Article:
It happened 18 years ago: 9/11. If you’re in your mid-30s or older, I suspect you can tell me exactly where you were and what you were doing when you first heard the horrific news.
Me? I was driving to a conference in Tucson, Arizona as an employee of Raytheon Missile Systems. That day attendees from all over the US were flying in to Tucson for the conference. I answered my flip-phone when it rang. The voice on the other end said, “TURN YOUR RADIO ON AND LISTEN TO THE NEWS! SOMETHING TERRIBLE HAS HAPPENED!!” I pulled off the road and found a news station. I remember the initial reports surmised that an errant Cessna had flown into one of the World Trade Center towers. And I remember my world changing to surreal, slow-motion. I suddenly had heightened awareness as I attempted to mentally process the information I was receiving, but was not able to. What? An aircraft flew into a skyscraper?
I arrived at my conference in downtown Tucson as things were unfolding in real time. A friend in the parking lot asked, “I wonder if this will affect my stock portfolio.” I remember thinking, “What? This makes you think of your personal finances?” She seemed detached and unaffected, unaware that what she was saying made no sense. She wandered off, showing no emotion.
I walked into the conference area and saw a TV screen. I stared in horror as I watched the first video clip of the American Airlines 737 flying at high speed directly into the side of WTC-1. I couldn’t believe my eyes. I was witnessing the fiery deaths of all the passengers onboard. Then I watched the replays over, and over, and over. I later learned that the aircraft had taken off from Boston Logan International Airport with several Raytheon executives on board.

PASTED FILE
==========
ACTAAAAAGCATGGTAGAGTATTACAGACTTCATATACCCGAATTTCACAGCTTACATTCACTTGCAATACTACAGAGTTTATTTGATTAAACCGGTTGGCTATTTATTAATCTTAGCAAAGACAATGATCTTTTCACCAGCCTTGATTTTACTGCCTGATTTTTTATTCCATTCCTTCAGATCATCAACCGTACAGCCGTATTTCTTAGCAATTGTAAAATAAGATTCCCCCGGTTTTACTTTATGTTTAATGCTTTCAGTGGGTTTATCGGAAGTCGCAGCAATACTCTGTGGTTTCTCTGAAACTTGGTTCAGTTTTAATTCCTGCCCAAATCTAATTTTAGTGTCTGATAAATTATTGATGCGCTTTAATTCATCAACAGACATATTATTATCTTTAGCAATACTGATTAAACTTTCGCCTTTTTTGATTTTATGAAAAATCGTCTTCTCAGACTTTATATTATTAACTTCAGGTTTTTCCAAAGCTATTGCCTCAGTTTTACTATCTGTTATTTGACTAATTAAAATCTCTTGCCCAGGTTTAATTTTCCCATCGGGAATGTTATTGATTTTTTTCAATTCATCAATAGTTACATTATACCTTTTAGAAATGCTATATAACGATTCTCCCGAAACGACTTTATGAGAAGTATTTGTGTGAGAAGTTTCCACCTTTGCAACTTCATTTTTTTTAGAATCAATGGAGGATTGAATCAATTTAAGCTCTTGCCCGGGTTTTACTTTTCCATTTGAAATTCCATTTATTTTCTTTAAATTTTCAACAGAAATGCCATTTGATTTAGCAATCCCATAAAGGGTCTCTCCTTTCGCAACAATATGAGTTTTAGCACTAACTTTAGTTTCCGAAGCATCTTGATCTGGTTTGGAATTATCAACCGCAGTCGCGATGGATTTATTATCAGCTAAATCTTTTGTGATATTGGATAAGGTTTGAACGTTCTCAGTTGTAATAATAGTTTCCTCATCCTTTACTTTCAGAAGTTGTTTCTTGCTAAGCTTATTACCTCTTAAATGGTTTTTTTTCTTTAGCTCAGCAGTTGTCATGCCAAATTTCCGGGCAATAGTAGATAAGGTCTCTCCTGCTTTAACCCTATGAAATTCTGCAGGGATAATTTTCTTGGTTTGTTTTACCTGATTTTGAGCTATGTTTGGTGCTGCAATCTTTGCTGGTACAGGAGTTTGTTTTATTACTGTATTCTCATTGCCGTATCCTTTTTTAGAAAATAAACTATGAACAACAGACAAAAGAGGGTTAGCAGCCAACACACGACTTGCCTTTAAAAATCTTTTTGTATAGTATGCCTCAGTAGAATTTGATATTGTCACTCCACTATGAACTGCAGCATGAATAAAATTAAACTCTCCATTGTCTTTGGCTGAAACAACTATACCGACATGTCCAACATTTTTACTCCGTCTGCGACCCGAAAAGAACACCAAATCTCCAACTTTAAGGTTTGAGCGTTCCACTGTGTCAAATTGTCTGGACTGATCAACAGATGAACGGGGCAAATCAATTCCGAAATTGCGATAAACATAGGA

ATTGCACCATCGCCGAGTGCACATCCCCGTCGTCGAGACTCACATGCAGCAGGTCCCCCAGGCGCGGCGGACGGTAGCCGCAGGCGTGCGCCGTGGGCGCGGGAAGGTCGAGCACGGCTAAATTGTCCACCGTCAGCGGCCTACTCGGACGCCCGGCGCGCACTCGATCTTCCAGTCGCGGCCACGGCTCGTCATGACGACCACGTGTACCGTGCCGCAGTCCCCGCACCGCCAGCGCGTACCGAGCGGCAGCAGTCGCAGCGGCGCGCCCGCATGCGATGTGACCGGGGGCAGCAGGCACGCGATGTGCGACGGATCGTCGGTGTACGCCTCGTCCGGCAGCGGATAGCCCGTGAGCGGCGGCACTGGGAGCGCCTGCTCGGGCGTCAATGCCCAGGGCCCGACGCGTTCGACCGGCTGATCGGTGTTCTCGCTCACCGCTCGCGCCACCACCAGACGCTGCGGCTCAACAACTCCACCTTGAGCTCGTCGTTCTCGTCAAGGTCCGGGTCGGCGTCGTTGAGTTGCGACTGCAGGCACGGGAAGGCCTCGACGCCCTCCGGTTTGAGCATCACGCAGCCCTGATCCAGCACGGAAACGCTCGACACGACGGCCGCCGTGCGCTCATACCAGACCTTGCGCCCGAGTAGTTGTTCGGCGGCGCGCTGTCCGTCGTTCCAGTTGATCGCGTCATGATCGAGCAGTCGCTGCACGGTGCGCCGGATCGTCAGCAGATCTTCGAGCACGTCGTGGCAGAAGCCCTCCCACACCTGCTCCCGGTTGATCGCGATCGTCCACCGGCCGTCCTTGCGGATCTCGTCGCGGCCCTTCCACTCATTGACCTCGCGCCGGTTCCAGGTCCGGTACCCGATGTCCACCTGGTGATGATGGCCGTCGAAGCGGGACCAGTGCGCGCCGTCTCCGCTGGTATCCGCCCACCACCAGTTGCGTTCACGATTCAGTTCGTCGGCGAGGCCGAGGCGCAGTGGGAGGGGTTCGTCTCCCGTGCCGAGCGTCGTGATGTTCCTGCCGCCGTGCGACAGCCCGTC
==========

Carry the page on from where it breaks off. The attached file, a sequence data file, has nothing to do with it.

While still darkly captured in the replays, I was distracted by loud voices and another commotion. Suddenly I saw a second aircraft slam into the side of WTC-2. At this point my ability to consciously process what I was seeing completely shut down. I watched. I saw. But I was not intellectually processing. I had entered the dark nether-world of trauma. Watching replays of the horrific, seemingly slow-motion pancake collapse of the 110-story towers seemed only to hypnotize me and send me deeper.